SAN JOSE (KPIX 5) – A Santa Clara County supervisor wants to ban gun shows from the public fairgrounds.
Twice a year, the Santa Clara County Fairgrounds hosts gun shows. But that will all come to an end if Santa Clara County Supervisor Ken Yeager gets his way.
“Our real mission is the health and safety of the public,” Yeager said. “My feeling is that the county really shouldn’t be involved in, sort of if you will, the promotion of guns.”
His proposal, to ban guns on all county property, comes in response to the deadly Parkland, Florida school shooting.
If passed, the ordinance would not only ban gun sales on county owned and leased property but will also make it illegal for anyone, except for law enforcement and those with a concealed carry permit, to have a gun on county land.
But Donald Kilmer, a civil rights attorney who has made a career defending the 2nd Amendment, believes the proposal is unlikely to go anywhere.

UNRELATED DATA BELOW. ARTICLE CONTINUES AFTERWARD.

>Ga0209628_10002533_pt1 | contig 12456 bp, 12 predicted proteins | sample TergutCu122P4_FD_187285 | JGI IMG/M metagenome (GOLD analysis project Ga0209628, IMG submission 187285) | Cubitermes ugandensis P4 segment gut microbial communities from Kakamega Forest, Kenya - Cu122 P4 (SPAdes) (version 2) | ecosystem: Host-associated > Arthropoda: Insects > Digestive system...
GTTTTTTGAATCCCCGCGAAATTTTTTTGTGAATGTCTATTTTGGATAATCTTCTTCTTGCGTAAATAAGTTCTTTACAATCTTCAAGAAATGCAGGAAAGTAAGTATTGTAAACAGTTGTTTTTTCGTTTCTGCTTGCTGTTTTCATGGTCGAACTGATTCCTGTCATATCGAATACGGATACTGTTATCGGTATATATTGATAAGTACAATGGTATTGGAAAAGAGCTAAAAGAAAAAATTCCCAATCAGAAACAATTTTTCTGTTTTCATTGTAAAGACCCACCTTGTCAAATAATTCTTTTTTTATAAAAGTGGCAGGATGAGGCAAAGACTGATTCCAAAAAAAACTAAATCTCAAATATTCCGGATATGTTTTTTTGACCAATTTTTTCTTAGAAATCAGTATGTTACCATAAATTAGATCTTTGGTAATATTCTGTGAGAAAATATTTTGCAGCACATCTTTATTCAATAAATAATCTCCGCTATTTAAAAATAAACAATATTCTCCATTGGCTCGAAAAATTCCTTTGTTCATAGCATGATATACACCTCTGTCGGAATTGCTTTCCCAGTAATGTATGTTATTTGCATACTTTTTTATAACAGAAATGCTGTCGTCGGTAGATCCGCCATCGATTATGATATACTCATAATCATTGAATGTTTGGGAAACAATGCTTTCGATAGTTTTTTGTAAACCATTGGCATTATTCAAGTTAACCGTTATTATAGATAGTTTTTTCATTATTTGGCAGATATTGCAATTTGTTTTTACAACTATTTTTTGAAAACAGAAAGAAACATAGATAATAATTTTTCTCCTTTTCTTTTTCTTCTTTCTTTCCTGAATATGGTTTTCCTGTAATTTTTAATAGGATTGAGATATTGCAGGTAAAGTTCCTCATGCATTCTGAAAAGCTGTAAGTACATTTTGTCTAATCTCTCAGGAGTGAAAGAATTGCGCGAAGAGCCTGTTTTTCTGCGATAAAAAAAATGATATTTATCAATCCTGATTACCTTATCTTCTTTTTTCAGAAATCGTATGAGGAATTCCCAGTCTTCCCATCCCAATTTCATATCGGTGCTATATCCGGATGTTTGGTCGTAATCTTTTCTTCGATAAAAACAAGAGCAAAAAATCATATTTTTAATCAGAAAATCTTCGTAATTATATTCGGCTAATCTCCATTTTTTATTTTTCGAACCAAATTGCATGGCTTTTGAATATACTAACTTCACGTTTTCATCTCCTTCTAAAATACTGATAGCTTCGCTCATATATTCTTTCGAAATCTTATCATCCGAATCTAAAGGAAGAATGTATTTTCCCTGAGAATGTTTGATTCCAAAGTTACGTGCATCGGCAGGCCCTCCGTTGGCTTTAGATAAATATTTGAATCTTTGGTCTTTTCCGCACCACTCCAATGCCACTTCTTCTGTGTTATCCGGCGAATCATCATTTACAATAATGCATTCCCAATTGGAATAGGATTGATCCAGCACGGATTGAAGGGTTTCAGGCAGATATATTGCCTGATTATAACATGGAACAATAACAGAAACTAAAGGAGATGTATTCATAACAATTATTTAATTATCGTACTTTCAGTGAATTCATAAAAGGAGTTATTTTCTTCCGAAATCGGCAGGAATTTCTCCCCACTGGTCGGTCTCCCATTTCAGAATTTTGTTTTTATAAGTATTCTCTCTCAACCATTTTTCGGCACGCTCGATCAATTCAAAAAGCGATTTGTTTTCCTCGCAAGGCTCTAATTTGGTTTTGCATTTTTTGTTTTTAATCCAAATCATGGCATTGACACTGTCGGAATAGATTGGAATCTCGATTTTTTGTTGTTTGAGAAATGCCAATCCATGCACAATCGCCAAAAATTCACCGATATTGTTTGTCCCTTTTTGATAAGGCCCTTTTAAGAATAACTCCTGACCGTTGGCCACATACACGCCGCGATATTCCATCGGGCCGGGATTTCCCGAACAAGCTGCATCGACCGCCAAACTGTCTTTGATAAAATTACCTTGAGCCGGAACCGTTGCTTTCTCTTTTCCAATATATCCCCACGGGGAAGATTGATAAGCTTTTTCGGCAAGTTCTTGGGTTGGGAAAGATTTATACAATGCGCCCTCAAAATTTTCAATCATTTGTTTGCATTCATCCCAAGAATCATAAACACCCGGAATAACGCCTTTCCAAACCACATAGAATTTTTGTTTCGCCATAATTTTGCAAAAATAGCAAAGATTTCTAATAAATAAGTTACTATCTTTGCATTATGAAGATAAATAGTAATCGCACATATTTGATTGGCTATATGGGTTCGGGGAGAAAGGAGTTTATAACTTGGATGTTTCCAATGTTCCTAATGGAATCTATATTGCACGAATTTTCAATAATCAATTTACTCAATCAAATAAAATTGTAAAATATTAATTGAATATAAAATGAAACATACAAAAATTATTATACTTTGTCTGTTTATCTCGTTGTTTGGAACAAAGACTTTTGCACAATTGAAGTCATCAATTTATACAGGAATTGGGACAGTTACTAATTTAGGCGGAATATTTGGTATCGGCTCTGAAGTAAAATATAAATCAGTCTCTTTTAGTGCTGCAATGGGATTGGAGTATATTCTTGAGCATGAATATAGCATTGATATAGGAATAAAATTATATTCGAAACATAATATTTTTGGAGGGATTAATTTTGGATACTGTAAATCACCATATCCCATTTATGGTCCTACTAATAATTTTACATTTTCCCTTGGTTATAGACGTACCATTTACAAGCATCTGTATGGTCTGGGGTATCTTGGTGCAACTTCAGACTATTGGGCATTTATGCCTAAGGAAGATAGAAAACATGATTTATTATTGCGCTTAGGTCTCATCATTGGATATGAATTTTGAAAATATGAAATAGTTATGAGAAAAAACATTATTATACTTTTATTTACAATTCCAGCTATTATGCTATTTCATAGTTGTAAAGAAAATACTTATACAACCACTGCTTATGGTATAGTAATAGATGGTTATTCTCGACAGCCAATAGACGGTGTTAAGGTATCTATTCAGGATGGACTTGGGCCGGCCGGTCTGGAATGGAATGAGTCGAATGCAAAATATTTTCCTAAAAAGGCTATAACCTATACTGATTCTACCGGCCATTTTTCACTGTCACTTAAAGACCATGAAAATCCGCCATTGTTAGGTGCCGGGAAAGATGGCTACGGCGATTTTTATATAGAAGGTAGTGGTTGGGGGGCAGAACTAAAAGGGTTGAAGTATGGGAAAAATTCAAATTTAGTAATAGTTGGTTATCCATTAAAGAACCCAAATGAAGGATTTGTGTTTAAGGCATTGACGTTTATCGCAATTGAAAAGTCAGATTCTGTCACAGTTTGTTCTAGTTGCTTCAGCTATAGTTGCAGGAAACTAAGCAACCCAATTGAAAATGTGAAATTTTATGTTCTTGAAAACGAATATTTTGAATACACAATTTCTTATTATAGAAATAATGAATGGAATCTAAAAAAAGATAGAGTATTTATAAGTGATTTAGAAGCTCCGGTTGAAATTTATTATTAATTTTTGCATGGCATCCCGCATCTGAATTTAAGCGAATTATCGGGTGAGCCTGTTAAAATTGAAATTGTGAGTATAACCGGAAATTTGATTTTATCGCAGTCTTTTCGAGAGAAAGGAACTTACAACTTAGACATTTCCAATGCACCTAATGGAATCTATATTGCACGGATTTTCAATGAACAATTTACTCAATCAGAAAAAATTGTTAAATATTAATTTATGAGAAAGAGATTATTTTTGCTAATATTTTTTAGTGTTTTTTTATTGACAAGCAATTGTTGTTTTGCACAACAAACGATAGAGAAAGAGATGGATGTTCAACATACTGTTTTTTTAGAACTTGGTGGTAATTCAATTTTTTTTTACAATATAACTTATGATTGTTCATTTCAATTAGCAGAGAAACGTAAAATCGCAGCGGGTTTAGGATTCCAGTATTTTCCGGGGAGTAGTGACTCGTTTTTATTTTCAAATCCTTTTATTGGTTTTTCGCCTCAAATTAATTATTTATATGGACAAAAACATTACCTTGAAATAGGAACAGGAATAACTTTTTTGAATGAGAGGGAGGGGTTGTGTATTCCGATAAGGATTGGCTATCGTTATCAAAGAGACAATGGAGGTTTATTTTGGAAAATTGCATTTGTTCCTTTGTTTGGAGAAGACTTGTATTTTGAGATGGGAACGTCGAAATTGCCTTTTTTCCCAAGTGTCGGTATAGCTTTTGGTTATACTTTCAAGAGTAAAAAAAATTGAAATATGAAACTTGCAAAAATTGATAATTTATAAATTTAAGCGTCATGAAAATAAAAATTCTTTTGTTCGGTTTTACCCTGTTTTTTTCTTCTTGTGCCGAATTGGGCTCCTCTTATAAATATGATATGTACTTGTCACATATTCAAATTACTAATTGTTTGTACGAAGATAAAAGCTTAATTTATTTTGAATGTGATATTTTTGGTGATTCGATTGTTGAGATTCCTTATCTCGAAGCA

“Don’t unnecessarily spend taxpayer money on having to fight a case that you know you’ll lose,” Kilmer said. “I’ve litigated this issue twice, once against Santa Clara County and won and once against Alameda County and won. I don’t understand why there’s no institutional memory here.”
He says nearly 20 years ago a federal court struck down Santa Clara’s ordinance banning gun shows at its fairgrounds.
Kilmer said, “It’s pretty clear that the county can’t engage in selective enforcement or enforce selective abridgment of Constitutional rights on county property.”
But Supervisor Yeager doesn’t believe the proposal will be shot down this time around, in today’s climate.
“I think many people are concerned about the culture of guns in our society and I have certainly received far more emails and phone calls in support of the ban at the fairgrounds,” Yeager said. “I think everyone is just sort of struggling with the issue, they’re worried about gun violence and I think the last thing they want to see is big billboards and placards all over town promoting gun shows.”
The county only makes $6,000 per gun show so Yeager says the financial impact to the county is minimal.